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Not Friday on my Mind 62: I’m a Man – RIP Spencer Davis

Spencer Davis, leader of his eponymous group and discoverer of Stevie Winwood (who played keyboards and sang on all the group’s big hits) died earlier this week.

The top ten hits Keep on Running, Somebody Help Me, Gimme Some Lovin’, I’m a Man all came in the years 1965-1967 and were split by the No 12 When I Come Home (which I confess I do not remember at all but of which there’s a film clip on You Tube featuring Nicholas Parsons!)

When Winwood left to form Traffic the group’s sound changed to something more heavy and psychedelic – I featured Time Seller here – but only that song touched the top 30 and that at no 30. Its follow-up Mr Second Class was a no 35.

Davis later moved into the record business as a promoter.

This was the last of the top ten hits:-

The Spencer Davis Group: I’m a Man

Spencer David Nelson Davies (Spencer Davis): 17/7/1939 – 19/10/20. So it goes.

Friday on my Mind 195: You Got Soul – RIP Johnny Nash

I noted the passing of Johnny Nash last week. Apparently he was instrumental in ensuring Bob Marley’s first recording contract. He certainly recorded Stir it Up and got a UK hit with it.

Nash’s most famous song is of course I Can See Clearly Now (1972) but his only No 1 was Tears on My Pillow in 1975. His first UK hit was Hold Me Tight in 1968. This song was its follow-up and shows off his rock-steady/reggae background.

Johnny Nash: You Got Soul

John Lester (Johnny) Nash: 19/8/1940 – 6/10/20. So it goes.

Reelin’ in the Years 181: Angie Baby – RIP Helen Reddy

This makes a companion piece to last week’s offering in this slot as the two songs share a girl’s name.

Sad that nearly coincided with the death of Helen Reddy.

Reddy is famous for writing the feminist anthem I Am Woman. I always thought her voice wasn’t quite strong enough to carry that song though.

It was more suited to this, her only significant UK hit.

Helen Reddy: Angie Baby

Helen Maxine Reddy: 25/10/1941 – 29/9/2020. So it goes.

Mac Davis

Nine years ago I featured Mac Davis, who died last week, at Reelin’ in the Years 22.

I suppose, though, that the song he wrote that most people will recognise would be In the Ghetto which was a hit for Elvis Presley who also recorded Davis’s A Little Less Conversation and Don’t Cry Daddy.

It wasn’t just Elvis who had success with Davis songs. Kenny Rogers and the First Edition had a hit with his song Something’s Burning (see Reelin’ in the Years 173) as well as Everything a Man Could Ever Need, a hit for Glen Campbell.

I see from his Wiki page Davis also wrote Rock And Roll (I Gave You The Best Years Of My Life) which was a hit in the UK for Kevin Johnson and I had as Reelin’ in the Years 32.

Here is Davis himself singing In the Ghetto.

Scott Mac Davis: January 21/1/1942 – 29/9/2020. So it goes.

Reelin’ in the Years 180: Angie

I know I have said previously no Beatles and no Rolling Stones but that was for the 60s and this came out in 1973.

(I have in any case featured the Stones before, but that was a special case.)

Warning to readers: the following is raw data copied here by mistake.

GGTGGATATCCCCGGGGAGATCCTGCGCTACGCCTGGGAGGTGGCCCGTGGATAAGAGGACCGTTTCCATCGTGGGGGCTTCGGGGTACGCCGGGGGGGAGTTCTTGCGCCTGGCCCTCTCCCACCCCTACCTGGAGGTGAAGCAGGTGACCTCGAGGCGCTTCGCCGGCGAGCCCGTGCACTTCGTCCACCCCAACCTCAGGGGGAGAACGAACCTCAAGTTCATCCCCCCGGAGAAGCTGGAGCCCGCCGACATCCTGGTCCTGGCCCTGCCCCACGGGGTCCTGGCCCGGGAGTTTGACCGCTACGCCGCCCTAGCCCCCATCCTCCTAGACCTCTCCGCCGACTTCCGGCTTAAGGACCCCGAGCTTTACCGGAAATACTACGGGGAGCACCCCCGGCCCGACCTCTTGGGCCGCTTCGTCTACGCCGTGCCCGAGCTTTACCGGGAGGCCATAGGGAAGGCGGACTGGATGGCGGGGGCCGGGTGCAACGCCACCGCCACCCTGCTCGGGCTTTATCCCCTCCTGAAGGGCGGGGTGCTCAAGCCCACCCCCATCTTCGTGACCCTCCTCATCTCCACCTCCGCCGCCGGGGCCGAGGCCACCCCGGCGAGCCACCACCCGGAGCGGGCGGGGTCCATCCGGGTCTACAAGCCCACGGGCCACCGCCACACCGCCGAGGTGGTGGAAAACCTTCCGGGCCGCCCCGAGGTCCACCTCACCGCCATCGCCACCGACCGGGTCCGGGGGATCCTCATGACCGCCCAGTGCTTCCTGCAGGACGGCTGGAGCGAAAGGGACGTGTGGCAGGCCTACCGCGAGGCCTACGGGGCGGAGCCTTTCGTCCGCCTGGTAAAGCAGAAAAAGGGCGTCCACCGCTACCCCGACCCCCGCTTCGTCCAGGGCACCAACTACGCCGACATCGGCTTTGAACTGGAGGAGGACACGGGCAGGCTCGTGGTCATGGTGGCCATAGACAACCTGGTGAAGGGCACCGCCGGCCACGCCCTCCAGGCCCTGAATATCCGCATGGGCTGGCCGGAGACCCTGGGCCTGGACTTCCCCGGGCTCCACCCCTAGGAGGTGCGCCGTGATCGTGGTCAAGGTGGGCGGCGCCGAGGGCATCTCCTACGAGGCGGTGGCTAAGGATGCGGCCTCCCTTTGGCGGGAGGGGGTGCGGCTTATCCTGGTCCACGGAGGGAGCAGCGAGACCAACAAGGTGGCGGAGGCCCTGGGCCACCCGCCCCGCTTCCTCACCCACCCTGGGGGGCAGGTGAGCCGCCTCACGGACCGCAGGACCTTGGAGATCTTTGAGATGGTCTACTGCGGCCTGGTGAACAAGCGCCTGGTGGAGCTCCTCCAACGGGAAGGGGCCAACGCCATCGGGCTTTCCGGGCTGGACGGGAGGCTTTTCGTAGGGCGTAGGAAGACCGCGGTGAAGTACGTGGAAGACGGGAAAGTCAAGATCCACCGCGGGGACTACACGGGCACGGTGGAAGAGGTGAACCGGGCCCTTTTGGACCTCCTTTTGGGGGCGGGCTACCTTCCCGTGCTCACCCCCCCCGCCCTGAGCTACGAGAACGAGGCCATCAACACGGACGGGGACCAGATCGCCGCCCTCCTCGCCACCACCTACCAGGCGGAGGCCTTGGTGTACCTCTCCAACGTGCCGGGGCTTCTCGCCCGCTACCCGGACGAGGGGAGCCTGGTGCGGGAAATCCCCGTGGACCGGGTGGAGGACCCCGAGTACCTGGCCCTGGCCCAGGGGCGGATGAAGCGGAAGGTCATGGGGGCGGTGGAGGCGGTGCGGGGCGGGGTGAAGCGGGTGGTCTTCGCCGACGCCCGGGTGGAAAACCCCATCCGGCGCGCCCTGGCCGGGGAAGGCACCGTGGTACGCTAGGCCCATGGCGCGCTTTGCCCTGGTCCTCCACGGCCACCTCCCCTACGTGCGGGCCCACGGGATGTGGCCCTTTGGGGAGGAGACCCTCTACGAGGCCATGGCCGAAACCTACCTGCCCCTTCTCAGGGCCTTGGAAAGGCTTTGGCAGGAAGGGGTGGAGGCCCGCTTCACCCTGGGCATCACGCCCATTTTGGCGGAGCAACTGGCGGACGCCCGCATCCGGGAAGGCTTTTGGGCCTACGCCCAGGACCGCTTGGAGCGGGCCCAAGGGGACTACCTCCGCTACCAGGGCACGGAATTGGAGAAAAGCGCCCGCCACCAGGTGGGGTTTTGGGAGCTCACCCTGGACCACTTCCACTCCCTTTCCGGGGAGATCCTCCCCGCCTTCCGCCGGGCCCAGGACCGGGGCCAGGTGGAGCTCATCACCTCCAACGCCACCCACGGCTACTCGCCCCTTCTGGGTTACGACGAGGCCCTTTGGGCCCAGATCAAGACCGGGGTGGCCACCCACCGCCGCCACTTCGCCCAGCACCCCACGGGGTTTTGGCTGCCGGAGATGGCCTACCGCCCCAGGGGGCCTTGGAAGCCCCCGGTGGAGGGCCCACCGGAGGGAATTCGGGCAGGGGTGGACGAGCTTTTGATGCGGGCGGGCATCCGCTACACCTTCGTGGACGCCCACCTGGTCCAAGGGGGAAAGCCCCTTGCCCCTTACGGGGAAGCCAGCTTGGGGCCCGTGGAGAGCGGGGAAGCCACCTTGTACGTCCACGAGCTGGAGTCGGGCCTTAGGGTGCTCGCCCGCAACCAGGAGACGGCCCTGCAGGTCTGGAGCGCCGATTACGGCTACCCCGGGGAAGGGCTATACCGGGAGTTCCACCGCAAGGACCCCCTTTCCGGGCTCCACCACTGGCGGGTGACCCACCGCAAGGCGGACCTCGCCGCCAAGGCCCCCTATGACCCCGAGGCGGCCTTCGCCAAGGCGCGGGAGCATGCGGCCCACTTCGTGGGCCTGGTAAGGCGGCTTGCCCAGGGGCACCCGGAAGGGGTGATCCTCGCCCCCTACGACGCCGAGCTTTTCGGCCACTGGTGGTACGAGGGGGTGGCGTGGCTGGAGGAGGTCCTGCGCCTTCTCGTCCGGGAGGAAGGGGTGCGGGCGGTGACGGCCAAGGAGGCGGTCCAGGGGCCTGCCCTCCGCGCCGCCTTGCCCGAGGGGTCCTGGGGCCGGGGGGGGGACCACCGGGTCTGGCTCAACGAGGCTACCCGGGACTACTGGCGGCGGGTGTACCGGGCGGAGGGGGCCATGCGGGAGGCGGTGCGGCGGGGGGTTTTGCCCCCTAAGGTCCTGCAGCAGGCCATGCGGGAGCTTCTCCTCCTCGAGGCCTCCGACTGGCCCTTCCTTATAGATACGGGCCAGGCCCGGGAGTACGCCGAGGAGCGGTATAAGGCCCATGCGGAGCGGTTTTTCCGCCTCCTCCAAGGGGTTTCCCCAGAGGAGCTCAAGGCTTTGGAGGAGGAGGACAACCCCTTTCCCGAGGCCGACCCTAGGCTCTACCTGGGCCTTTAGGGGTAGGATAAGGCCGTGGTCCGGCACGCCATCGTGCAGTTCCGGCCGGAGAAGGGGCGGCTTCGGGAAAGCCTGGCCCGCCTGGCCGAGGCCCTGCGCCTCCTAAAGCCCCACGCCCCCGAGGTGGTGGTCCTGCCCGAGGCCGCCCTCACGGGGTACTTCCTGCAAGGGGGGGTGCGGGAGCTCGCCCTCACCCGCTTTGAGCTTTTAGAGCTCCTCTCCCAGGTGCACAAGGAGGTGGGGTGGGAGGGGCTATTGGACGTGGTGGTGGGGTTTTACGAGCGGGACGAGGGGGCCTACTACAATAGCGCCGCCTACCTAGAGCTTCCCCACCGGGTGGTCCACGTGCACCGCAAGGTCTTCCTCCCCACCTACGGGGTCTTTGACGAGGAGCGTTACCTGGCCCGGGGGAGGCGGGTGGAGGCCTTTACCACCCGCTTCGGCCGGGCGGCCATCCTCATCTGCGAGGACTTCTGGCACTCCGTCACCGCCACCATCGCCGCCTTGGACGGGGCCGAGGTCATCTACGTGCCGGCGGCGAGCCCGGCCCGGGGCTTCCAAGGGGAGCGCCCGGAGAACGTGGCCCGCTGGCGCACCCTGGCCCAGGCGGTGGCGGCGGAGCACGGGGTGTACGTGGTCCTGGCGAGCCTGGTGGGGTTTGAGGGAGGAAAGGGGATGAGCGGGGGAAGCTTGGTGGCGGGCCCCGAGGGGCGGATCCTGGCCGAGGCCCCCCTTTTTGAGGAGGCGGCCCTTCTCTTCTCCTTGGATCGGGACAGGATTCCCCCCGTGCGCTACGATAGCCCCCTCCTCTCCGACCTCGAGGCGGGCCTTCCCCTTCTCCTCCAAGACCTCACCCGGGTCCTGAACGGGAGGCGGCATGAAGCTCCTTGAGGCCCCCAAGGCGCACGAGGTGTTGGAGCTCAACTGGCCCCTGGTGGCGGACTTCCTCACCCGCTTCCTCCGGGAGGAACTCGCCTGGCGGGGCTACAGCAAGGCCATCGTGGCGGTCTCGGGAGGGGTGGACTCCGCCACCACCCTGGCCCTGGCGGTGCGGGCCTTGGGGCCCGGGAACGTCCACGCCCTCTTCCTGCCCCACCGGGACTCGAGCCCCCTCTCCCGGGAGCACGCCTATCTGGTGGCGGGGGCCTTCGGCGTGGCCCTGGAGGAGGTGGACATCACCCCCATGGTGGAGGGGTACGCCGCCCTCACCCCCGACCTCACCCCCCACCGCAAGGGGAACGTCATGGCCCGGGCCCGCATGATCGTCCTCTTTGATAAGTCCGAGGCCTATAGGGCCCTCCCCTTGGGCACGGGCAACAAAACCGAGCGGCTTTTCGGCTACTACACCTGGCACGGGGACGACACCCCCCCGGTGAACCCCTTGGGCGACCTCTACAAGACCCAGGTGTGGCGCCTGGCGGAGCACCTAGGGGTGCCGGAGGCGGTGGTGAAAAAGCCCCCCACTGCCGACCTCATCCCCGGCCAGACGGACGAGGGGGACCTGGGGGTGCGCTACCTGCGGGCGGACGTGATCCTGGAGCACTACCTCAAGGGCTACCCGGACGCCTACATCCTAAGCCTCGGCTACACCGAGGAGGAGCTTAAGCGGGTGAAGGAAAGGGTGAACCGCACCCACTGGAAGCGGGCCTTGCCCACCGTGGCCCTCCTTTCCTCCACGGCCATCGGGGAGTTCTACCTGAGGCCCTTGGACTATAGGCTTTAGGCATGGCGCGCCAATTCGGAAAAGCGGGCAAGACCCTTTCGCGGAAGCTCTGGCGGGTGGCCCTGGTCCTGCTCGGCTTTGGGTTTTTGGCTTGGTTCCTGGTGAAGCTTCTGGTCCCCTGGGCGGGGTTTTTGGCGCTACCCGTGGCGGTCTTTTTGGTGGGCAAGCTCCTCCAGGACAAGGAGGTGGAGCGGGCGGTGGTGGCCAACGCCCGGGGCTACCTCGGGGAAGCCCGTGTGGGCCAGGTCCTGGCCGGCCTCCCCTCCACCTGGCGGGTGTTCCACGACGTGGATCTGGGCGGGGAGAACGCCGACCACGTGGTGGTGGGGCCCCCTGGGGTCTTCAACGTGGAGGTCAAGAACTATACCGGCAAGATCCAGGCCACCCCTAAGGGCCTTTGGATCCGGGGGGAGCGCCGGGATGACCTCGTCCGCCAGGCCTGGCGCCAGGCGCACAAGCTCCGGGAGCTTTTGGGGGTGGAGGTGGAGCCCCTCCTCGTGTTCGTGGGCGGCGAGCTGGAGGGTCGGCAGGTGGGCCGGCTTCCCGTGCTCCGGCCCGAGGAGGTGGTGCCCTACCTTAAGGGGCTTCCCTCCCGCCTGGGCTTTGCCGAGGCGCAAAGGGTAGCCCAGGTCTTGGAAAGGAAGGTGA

The most prominent instrument on this track – one of the intermittent ballads the band recorded – is the piano, but there’s no sign of a pianist in the clip.

The Rolling Stones: Angie

Live It Up 72: Absolute Beginners

One of Bowie’s many great songs. From 1986 and the film of the same name (itself adapted from a previous book.)

David Bowie: Absolute Beginners.

Something Changed 38: Unbelievable

This was always going to be a hit: it just has so many hooks. Once heard never forgotten.

The band’s name (apparently an abbreviation of Epsom Mad Funkers) always made me think of voltage (emf, or electromotive force, is measured in the same unit – volts. Oh, the joys of a scientific training.)

EMF: Unbelievable

Not that you would necessarily have thought that Tom Jones would have taken it up for his own shows.

Here’s the man himself singing with the band (after a wee chat with two of them.)

EMF and Tom Jones: Unbelievable

Friday on my Mind 194: A Whiter Shade of Pale

I suppose this track really ought to have been much higher up this list. However, I didn’t want the category to contain any obvious songs from the 60s (hence no Beatles, no Rolling Stones) nor – certainly after a few weeks – repeats of the same artist. When I posted the band’s Shine on Brightly I thought I had already featured Homburg here. (I had, but before I started the Friday on my Mind category.)

A Whiter Shade of Pale is so quintessentially 60s that it’s a bit clichéd as an exemplar from the decade.

But this still sounds so fresh, possibly because of its source material, Bach’s Air on the G String.

The original video/film was surely in black and white. That’s certainly how I remember it. This one must have been colourised.

Anyway here’s where Prog Rock might be said to have begun – at least in the public’s mind.

Procol Harum: A Whiter Shade of Pale

Reelin’ in the Years 179: Bang Bang

Glasgow’s own B A Robertson’s first UK hit. From 1979.

After a small flurry of hits he graduated to writing songs for others including hits for Cliff Richard and Mike and the Mechanics.

Here he is “performing” the single on Top of the Pops.

B A Robertson: Bang Bang

Live It Up 71: Sugar Mice

The second single from the Clutching at Straws album, which overall dealt with the effect, and strains, of continuous touring and presaged the split of Fish from the band.

This one contains one of Steve Rothery’s signature (and excellent) guitar solos.

Marillion: Sugar Mice

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